• The distribution developers guarantee that every package they ship works together with every other package they ship over the entire lifetime of the release, they guarantee that every bugfix they ship will be backwards-compatible, etc. Typically, vendors do not make the same guarantees for their own packages. E.g. if you use the MongoDB package and an update breaks some random other package, then you will not get support from Debian (because you are not using their package), and it is possible that the MongoDB developers will simply not care about that random other package enough to provide a bugfix. (I am not saying that the MongoDB developers specifically don't care, I'm saying it is possible that the developers of some vendor might not care.)
  • Sometimes, vendor packages simply violate some guidelines for how to package software for a particular distribution, so that distributions need to provide their own packages. E.g. some distributions have strict rules about which kinds of files are to be stored in which directories, which directories need to be read-only, etc.

Now, it turns out that in this particular case, Debian has actually stopped providing their own packages because MongoDB changed to a different license. The latest version of the mongodb package is in Debian 9. Debian itself no longer provides packages for MongoDB in Debian 10, Debian 11, or the under-development Debian 12. However, the package that is in Debian 9 is available for AMD64, ARM64, x86, and PowerPC 64 bit little-endian, whereas the package from the MongoDB developers is available for both Debian 9 and 10, but only for AMD64.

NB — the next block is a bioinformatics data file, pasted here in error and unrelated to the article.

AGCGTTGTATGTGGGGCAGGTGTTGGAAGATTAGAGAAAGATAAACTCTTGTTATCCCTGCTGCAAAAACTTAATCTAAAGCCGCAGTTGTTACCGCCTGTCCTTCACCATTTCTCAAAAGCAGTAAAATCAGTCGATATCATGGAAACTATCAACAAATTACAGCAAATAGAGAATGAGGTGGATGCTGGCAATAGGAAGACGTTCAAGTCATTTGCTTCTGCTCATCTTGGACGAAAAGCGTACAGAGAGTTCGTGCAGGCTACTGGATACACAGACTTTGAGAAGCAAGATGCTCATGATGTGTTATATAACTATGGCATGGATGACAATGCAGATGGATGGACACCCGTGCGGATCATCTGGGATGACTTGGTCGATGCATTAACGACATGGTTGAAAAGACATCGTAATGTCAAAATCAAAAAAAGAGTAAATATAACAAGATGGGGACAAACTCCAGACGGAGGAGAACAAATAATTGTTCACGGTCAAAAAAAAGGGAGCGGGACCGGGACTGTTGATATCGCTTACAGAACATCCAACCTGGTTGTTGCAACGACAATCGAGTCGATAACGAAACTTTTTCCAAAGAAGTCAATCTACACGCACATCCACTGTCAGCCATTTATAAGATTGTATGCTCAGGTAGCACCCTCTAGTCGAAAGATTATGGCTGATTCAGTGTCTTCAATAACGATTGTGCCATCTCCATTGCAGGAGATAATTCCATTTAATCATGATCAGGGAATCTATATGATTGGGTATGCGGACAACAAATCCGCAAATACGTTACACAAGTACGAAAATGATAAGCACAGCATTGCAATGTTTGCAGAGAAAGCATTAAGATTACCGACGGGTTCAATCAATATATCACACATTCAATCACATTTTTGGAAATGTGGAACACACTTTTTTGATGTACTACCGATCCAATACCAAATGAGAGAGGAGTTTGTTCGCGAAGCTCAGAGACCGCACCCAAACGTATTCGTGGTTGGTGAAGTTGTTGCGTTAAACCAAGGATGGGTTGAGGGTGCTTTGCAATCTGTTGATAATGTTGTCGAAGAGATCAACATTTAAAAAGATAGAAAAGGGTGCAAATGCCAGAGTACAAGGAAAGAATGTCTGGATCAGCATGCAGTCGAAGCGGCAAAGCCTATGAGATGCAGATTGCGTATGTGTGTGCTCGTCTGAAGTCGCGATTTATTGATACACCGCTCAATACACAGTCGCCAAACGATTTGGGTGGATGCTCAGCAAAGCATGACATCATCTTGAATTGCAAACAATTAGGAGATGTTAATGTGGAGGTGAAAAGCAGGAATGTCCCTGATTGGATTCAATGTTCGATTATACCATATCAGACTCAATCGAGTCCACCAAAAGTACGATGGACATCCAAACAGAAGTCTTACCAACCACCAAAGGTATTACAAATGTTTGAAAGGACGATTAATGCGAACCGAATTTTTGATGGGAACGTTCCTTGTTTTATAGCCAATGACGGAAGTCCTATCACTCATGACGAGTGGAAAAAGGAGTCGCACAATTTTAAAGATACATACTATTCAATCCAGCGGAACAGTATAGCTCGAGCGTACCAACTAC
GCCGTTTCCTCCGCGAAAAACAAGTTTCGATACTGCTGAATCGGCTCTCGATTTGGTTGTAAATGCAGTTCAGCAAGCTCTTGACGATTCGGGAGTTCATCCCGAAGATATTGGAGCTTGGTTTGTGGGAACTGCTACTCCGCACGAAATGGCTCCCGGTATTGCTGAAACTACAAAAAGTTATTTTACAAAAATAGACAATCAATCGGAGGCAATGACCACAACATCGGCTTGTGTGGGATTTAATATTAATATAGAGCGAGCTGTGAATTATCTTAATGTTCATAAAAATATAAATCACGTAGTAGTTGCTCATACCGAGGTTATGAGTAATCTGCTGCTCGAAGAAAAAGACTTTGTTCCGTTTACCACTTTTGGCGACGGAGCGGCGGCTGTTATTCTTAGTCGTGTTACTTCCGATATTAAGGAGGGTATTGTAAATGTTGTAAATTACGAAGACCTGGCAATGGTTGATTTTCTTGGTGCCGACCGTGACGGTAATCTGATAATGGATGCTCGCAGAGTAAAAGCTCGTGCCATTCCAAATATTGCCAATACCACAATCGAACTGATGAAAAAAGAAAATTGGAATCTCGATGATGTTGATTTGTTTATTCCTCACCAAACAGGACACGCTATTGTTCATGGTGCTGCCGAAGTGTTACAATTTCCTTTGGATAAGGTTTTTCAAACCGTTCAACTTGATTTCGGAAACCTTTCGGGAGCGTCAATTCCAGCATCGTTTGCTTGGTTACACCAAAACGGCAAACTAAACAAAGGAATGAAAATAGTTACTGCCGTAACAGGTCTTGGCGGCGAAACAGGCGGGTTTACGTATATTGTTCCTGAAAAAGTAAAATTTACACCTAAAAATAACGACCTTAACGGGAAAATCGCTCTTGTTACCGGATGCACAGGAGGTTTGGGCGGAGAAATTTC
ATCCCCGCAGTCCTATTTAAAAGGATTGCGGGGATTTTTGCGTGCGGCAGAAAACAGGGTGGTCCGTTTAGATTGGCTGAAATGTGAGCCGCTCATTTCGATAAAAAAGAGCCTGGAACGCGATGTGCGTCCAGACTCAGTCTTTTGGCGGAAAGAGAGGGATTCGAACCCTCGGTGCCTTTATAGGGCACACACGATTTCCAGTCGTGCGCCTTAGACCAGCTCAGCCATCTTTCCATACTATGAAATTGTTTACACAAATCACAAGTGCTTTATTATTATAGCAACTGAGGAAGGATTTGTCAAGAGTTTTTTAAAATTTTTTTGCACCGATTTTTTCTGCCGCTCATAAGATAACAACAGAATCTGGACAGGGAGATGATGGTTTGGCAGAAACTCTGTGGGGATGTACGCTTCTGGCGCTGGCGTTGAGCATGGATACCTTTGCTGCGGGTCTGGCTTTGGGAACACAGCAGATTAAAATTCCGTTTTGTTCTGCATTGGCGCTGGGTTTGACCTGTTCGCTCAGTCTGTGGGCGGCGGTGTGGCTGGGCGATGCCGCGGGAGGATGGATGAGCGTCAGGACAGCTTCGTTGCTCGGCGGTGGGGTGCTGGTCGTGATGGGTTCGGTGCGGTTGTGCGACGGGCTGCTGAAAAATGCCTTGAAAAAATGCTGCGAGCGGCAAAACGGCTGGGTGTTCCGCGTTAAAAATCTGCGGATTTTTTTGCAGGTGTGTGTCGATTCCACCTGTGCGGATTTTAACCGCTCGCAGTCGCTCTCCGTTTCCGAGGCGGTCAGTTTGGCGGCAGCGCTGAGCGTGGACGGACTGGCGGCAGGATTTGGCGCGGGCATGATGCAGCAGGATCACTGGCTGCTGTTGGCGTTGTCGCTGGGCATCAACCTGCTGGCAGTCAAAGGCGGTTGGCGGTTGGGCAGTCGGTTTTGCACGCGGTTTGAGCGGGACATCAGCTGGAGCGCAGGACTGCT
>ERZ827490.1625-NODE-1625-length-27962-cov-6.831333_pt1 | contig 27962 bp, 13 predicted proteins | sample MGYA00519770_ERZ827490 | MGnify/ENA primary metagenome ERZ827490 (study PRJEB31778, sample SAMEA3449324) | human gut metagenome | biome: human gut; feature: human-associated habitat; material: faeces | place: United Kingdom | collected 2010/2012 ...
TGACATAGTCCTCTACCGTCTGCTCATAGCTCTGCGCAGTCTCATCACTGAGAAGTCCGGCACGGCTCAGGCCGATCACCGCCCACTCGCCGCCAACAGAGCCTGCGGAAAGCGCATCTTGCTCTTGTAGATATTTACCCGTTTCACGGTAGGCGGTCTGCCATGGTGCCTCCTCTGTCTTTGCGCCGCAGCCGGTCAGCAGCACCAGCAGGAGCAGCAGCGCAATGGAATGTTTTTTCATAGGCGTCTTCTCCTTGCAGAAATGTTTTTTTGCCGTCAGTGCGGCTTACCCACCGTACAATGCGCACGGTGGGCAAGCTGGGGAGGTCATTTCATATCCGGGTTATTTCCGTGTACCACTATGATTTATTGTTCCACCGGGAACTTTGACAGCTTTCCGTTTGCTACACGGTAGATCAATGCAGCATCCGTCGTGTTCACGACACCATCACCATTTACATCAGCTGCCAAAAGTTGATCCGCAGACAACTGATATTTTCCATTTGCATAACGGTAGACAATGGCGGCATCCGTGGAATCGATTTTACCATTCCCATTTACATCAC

In general, the main reason why distributors provide their own packages is because the distributors have a different set of concerns and constraints than the software vendors, and thus the packages provided by the software vendors often do not satisfy those concerns and constraints.

Remember, most distribution packages are created by unpaid volunteers, and most distributions would like to provide more packages but lack the manpower to do so. If there was a way that they could just take the packages from the software vendors unmodified and drop them into the distribution, they usually would do that, and instead focus their efforts elsewhere.

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    @Stephen Kitt Thanks, I had a vague recollection it was a license issue. Jan 17 at 9:21
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    This. Further, the whole purpose of having a distro like Debian is not to have to trust the upstream software provider and their installation procedures. In the old days of Unix (and on Windows still to this day), the norm was that the provider of a piece of software ships you an installation program based on their assumptions about what your system might be like, which may or may not be correct, and it might make changes to your system configuration that are in their interest but against yours. Jan 17 at 23:11